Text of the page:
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File: 970207_aadcv_002.txt
Page: 002
Total Pages: 22



         ISSUE: Automation support requirements for aeromedical
         evacuation needs to be determined and standardized.

         OBSERVATION: Sufficient and standardized automated support for
         aeromedical evacuation was not available to most deployed
         aeromedical evacuation management elements.

        DISCUSSION: The CONOPS forecast a potential workload into/out of
        RAF Upper Heyford of nearly 1,900 patients per day. There
        currently are automated patient management systems designed to
        manage and manifest patients. We were notified that HQ MAC
        anticipated testing these systems under wartime conditions at RAF
        Upper Heyford. We were informed by HQ MAC/SGAM that APES ,
        (Automated Patient Evacuation System), the peacetime aeromedical
        patient management system would be available upon arrival at RAF
        Upper Heyford. However, the APES was not made available to AECE
        personnel at any of the three sites in the United Kingdom. The
        APES automated system was designed to manage patients in the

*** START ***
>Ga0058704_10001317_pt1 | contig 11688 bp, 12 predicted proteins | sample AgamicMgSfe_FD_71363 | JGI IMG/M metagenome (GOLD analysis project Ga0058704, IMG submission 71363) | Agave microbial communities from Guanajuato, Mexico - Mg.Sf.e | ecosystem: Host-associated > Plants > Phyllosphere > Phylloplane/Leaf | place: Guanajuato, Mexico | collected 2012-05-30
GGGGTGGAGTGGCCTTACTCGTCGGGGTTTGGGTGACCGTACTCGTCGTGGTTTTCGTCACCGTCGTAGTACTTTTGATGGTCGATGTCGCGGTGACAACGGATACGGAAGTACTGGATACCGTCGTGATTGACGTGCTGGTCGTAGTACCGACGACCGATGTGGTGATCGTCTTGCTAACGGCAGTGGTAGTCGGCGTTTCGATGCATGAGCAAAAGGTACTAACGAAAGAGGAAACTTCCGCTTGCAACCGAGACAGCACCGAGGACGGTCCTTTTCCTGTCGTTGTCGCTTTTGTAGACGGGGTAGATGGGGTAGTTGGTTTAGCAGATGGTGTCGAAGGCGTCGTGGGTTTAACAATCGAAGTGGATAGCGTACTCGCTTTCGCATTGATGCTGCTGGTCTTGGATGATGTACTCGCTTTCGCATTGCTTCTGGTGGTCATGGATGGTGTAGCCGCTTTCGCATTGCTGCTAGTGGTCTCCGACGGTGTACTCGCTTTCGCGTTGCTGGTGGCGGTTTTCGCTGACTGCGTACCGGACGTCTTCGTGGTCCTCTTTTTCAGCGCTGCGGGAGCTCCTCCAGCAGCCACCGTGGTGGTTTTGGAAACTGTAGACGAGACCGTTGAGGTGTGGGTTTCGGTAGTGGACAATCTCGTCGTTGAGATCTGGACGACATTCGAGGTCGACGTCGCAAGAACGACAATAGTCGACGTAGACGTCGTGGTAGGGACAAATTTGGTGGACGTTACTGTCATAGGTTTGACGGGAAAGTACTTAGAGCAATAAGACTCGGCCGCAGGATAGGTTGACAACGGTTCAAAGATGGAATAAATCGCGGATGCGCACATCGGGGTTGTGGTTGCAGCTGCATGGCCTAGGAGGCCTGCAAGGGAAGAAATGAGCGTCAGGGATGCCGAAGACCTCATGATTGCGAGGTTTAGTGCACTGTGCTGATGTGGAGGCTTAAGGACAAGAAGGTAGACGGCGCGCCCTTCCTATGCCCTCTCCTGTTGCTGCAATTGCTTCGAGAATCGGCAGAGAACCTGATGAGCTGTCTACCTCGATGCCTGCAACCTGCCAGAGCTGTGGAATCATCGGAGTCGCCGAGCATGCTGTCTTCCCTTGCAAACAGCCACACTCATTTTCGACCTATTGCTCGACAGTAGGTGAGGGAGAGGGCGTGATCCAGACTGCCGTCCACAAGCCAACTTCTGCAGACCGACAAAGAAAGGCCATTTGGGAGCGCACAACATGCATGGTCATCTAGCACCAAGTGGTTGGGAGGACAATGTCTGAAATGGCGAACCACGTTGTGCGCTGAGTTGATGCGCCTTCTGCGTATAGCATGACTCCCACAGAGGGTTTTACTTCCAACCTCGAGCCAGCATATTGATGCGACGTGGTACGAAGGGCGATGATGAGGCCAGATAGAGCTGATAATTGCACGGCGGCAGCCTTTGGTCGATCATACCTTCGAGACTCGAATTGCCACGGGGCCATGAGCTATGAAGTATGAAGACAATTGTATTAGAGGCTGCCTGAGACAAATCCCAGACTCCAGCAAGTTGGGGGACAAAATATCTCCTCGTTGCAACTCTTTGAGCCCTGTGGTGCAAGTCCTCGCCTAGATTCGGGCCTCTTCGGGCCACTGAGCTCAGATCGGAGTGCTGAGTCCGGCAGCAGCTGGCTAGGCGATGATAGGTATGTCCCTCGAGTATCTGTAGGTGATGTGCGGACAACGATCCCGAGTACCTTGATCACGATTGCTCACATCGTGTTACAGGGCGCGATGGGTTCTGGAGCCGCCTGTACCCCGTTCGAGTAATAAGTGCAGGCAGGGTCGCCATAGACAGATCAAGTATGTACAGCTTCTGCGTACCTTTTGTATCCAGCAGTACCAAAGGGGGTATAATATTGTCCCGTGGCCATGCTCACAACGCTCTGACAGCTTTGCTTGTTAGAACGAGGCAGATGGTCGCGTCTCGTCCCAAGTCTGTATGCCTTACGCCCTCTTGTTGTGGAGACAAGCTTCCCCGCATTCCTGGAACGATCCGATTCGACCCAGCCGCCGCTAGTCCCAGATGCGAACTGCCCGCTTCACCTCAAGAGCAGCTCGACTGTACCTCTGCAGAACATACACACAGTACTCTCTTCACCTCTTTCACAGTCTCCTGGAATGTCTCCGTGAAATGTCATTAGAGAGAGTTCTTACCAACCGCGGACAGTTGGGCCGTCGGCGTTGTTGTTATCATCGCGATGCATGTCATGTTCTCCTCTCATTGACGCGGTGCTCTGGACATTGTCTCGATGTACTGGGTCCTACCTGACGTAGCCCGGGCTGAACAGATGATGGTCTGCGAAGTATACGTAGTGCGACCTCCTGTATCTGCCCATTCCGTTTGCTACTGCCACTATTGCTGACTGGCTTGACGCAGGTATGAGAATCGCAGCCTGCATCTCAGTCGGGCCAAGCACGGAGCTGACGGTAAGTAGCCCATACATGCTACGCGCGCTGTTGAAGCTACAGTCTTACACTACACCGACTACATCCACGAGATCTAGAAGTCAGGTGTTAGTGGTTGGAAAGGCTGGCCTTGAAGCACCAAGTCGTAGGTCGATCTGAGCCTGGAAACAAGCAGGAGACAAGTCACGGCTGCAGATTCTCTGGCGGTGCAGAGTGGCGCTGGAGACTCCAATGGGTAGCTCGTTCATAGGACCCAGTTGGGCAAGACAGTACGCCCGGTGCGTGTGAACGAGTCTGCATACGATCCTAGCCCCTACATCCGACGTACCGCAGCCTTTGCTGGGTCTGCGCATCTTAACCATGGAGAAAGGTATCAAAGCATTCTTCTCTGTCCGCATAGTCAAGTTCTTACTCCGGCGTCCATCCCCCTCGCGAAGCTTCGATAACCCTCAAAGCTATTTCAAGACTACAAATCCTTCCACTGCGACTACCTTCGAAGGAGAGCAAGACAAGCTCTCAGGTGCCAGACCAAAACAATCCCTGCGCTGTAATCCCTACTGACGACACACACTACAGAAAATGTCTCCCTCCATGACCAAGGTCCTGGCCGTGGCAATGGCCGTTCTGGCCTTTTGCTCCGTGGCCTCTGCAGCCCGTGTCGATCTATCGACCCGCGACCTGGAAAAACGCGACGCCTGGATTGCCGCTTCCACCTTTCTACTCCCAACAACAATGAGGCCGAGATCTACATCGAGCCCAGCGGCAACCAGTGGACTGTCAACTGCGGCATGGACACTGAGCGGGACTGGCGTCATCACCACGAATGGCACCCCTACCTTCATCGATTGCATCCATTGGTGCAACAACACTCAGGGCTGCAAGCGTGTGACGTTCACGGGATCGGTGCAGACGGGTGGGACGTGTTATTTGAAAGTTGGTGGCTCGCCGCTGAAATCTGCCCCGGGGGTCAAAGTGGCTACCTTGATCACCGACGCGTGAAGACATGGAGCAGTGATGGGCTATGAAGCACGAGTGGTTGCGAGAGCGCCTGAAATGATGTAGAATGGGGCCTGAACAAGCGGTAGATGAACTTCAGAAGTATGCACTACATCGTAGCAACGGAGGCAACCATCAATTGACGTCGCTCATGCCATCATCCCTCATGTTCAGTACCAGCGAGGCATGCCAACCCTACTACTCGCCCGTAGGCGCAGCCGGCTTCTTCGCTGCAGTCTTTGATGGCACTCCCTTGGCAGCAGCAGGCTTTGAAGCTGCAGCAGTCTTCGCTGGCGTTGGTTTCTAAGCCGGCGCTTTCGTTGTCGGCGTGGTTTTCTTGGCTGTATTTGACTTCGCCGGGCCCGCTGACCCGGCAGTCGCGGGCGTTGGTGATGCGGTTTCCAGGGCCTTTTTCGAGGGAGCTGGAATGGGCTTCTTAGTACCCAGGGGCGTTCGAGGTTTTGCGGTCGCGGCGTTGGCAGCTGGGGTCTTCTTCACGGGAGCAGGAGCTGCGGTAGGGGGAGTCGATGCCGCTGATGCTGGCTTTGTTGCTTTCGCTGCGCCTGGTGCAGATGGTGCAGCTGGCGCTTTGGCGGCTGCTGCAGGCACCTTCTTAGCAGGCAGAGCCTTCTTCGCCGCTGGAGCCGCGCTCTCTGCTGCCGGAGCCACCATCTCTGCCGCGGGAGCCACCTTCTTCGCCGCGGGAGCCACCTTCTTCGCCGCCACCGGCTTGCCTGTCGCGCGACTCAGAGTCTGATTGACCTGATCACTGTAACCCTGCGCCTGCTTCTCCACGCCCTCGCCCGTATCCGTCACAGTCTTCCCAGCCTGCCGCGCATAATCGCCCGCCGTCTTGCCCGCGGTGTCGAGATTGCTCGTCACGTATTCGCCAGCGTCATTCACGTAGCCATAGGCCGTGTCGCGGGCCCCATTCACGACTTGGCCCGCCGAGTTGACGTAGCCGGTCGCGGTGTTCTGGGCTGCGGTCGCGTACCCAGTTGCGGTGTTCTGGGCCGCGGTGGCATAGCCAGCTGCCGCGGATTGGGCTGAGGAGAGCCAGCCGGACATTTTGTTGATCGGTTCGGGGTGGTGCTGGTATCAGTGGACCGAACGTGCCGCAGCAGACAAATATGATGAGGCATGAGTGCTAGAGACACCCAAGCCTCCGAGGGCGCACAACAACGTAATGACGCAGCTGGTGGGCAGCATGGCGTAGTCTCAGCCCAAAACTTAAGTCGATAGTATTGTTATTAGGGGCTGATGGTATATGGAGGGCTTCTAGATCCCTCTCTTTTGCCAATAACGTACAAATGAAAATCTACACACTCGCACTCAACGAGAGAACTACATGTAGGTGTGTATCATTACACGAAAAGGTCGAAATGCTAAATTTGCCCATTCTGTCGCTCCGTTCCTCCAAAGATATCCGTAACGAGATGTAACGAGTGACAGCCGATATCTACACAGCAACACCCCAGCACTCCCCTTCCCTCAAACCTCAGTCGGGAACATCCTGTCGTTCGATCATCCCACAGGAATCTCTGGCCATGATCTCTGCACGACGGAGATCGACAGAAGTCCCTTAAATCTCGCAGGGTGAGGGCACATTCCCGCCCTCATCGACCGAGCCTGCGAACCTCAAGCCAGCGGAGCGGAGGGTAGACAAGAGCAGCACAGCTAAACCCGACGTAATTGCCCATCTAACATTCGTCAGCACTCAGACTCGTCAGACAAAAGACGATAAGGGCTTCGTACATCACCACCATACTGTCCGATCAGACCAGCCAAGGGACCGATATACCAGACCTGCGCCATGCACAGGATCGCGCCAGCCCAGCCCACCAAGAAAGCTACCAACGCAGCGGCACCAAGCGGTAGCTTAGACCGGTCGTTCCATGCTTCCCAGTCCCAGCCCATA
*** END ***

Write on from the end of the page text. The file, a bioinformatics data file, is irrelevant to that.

aeromedical evacuation and it could have assisted us in managing
        the projected workload of 1,900 patients per day at RAF Upper
        Heyford. Three separate computerized patient management systems
        (one at each site), in addition to the JMRO DMRIS, were used in
        the UK. Two were developed locally (RAF Upper Heyford and RAF
        Waddington) and the third (RAF Mildenhall) was directed to be
        used by HQ USAFE personnel. HQ MAC sent three persons TDY for
        several weeks to evaluate the Passenger Reservation Automated
        Manifest System (PRAMS). However, PRAMS was not in use at RAF
        Upper Heyford. These persons instead analyzed the automated
        software used to support aeromedical evacuation at RAF Upper
        Heyford, RAF Mildenhall, and RAF Waddington. PRAMS was evaluated
        at RAF Mildenhall. We also are aware of an automated crew
        management system, CASS (Crew Management Scheduling System), used
        in MAC to track DNIF, flying hours, etc., for flight crews. We
        tried both prior and subsequent to deployment, without success,
        to obtain this automated system. We developed our own automated
        crew management system resulting in duplication of tried and
        tested software. We discovered an automated system used in the
        UK to publish MAC Form 41, Flight Authorization. We obtained and
        modified the program for our needs. Since CASS also publishes
        the MAC 41, we believe it would have been in the government's
        best interest to provide CASS to aeromedical evacuation units for
        evaluation, and to assist in crew management activities. The
        same is equally applicable for patient tracking and documentation
        systems currently in use. Since Air Force Reserve units desire
        and are expected to provide professional results when activated,
        it would be practical to actively take steps to provide all
        available management software to Reserve units for training and
        testing purposes.

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